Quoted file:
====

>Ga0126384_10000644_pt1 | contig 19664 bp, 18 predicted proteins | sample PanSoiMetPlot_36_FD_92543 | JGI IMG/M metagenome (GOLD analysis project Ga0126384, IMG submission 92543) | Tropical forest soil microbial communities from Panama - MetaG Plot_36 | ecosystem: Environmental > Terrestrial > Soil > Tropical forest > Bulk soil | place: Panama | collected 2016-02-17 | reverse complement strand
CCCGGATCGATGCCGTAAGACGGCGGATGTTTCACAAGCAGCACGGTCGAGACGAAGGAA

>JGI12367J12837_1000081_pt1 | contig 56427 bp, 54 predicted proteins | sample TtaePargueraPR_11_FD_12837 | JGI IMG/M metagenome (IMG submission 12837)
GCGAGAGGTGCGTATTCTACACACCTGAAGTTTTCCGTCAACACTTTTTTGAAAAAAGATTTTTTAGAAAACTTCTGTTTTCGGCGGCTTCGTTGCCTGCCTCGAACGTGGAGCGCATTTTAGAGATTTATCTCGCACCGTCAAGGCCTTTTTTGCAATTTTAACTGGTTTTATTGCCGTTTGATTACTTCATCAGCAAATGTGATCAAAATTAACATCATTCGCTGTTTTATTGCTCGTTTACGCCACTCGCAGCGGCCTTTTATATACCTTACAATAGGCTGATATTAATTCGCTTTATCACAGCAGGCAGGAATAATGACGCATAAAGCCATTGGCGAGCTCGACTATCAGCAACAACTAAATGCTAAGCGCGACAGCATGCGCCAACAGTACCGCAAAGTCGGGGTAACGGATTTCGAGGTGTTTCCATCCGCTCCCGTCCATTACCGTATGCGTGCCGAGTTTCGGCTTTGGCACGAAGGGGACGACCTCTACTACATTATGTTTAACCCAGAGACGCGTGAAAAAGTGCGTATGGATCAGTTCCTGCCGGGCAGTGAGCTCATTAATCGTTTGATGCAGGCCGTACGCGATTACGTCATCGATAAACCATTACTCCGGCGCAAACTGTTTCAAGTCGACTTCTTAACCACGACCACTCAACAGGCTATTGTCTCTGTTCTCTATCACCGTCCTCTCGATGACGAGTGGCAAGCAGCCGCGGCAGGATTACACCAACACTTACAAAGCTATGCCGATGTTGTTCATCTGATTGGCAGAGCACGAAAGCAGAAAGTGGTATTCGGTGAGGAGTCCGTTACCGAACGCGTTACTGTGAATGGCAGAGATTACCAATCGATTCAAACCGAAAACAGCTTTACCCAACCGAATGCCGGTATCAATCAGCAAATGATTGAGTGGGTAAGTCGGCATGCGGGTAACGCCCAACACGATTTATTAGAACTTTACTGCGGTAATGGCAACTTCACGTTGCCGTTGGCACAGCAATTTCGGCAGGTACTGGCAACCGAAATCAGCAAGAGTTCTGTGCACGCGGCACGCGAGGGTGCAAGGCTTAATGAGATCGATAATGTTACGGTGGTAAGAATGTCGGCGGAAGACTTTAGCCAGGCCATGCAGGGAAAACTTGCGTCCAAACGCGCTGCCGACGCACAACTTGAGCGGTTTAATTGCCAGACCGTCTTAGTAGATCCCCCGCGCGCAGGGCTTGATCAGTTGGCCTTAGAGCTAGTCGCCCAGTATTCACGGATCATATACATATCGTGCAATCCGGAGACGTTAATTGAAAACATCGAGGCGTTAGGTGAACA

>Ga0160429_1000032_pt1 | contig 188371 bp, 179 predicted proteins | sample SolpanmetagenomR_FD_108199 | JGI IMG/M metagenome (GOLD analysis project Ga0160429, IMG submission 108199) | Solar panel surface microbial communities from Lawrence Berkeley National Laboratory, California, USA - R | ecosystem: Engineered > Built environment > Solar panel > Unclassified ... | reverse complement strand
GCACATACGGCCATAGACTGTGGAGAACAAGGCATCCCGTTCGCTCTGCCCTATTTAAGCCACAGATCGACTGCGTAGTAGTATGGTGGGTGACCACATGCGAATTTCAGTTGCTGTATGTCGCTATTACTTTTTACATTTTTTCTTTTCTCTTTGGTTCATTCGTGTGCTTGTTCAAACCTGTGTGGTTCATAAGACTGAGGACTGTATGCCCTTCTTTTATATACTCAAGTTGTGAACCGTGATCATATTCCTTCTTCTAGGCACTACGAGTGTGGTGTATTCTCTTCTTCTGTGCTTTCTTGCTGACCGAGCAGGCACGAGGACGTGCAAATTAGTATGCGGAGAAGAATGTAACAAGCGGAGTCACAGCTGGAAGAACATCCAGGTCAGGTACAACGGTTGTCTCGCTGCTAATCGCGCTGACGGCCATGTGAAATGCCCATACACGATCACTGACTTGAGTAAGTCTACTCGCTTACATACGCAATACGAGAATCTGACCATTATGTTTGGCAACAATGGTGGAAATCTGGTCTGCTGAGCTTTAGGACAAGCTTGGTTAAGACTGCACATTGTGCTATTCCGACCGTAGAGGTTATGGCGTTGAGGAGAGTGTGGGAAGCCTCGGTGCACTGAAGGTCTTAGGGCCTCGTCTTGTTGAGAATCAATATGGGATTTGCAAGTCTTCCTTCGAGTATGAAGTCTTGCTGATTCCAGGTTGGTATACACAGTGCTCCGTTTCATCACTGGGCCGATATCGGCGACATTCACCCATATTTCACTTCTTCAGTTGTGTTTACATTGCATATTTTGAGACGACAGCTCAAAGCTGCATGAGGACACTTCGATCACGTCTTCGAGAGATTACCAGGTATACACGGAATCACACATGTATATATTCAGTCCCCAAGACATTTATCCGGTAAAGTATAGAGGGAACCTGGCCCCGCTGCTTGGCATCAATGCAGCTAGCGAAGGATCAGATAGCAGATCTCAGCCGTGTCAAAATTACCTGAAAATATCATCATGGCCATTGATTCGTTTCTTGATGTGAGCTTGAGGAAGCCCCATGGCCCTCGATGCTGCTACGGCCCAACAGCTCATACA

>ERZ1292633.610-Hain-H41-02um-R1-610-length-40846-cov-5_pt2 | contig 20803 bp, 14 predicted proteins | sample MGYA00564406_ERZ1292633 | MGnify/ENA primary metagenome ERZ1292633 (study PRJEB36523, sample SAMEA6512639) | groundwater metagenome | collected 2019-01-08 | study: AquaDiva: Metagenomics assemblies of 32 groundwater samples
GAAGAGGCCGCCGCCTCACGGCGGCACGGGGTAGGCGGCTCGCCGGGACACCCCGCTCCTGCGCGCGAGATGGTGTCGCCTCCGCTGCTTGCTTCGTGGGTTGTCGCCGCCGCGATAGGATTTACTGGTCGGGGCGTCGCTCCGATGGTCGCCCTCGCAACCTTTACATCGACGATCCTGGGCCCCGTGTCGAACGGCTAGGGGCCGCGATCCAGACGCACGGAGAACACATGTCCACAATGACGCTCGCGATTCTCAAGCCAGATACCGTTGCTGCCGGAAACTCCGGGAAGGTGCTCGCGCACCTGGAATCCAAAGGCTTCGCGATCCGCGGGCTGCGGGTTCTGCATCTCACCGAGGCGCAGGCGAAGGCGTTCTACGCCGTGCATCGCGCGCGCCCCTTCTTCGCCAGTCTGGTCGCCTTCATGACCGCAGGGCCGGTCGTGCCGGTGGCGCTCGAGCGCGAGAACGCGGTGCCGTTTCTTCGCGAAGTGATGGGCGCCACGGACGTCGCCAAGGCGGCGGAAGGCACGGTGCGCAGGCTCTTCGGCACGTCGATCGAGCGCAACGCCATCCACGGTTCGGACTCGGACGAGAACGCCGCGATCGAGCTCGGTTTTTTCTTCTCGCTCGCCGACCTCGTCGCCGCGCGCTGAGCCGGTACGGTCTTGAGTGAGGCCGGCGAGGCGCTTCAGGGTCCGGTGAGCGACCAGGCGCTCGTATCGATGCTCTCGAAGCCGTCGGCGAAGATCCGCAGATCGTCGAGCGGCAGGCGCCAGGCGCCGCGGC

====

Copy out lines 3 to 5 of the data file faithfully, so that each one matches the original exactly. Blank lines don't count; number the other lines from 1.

>JGI12367J12837_1000081_pt1 | contig 56427 bp, 54 predicted proteins | sample TtaePargueraPR_11_FD_12837 | JGI IMG/M metagenome (IMG submission 12837)
GCGAGAGGTGCGTATTCTACACACCTGAAGTTTTCCGTCAACACTTTTTTGAAAAAAGATTTTTTAGAAAACTTCTGTTTTCGGCGGCTTCGTTGCCTGCCTCGAACGTGGAGCGCATTTTAGAGATTTATCTCGCACCGTCAAGGCCTTTTTTGCAATTTTAACTGGTTTTATTGCCGTTTGATTACTTCATCAGCAAATGTGATCAAAATTAACATCATTCGCTGTTTTATTGCTCGTTTACGCCACTCGCAGCGGCCTTTTATATACCTTACAATAGGCTGATATTAATTCGCTTTATCACAGCAGGCAGGAATAATGACGCATAAAGCCATTGGCGAGCTCGACTATCAGCAACAACTAAATGCTAAGCGCGACAGCATGCGCCAACAGTACCGCAAAGTCGGGGTAACGGATTTCGAGGTGTTTCCATCCGCTCCCGTCCATTACCGTATGCGTGCCGAGTTTCGGCTTTGGCACGAAGGGGACGACCTCTACTACATTATGTTTAACCCAGAGACGCGTGAAAAAGTGCGTATGGATCAGTTCCTGCCGGGCAGTGAGCTCATTAATCGTTTGATGCAGGCCGTACGCGATTACGTCATCGATAAACCATTACTCCGGCGCAAACTGTTTCAAGTCGACTTCTTAACCACGACCACTCAACAGGCTATTGTCTCTGTTCTCTATCACCGTCCTCTCGATGACGAGTGGCAAGCAGCCGCGGCAGGATTACACCAACACTTACAAAGCTATGCCGATGTTGTTCATCTGATTGGCAGAGCACGAAAGCAGAAAGTGGTATTCGGTGAGGAGTCCGTTACCGAACGCGTTACTGTGAATGGCAGAGATTACCAATCGATTCAAACCGAAAACAGCTTTACCCAACCGAATGCCGGTATCAATCAGCAAATGATTGAGTGGGTAAGTCGGCATGCGGGTAACGCCCAACACGATTTATTAGAACTTTACTGCGGTAATGGCAACTTCACGTTGCCGTTGGCACAGCAATTTCGGCAGGTACTGGCAACCGAAATCAGCAAGAGTTCTGTGCACGCGGCACGCGAGGGTGCAAGGCTTAATGAGATCGATAATGTTACGGTGGTAAGAATGTCGGCGGAAGACTTTAGCCAGGCCATGCAGGGAAAACTTGCGTCCAAACGCGCTGCCGACGCACAACTTGAGCGGTTTAATTGCCAGACCGTCTTAGTAGATCCCCCGCGCGCAGGGCTTGATCAGTTGGCCTTAGAGCTAGTCGCCCAGTATTCACGGATCATATACATATCGTGCAATCCGGAGACGTTAATTGAAAACATCGAGGCGTTAGGTGAACA

>Ga0160429_1000032_pt1 | contig 188371 bp, 179 predicted proteins | sample SolpanmetagenomR_FD_108199 | JGI IMG/M metagenome (GOLD analysis project Ga0160429, IMG submission 108199) | Solar panel surface microbial communities from Lawrence Berkeley National Laboratory, California, USA - R | ecosystem: Engineered > Built environment > Solar panel > Unclassified ... | reverse complement strand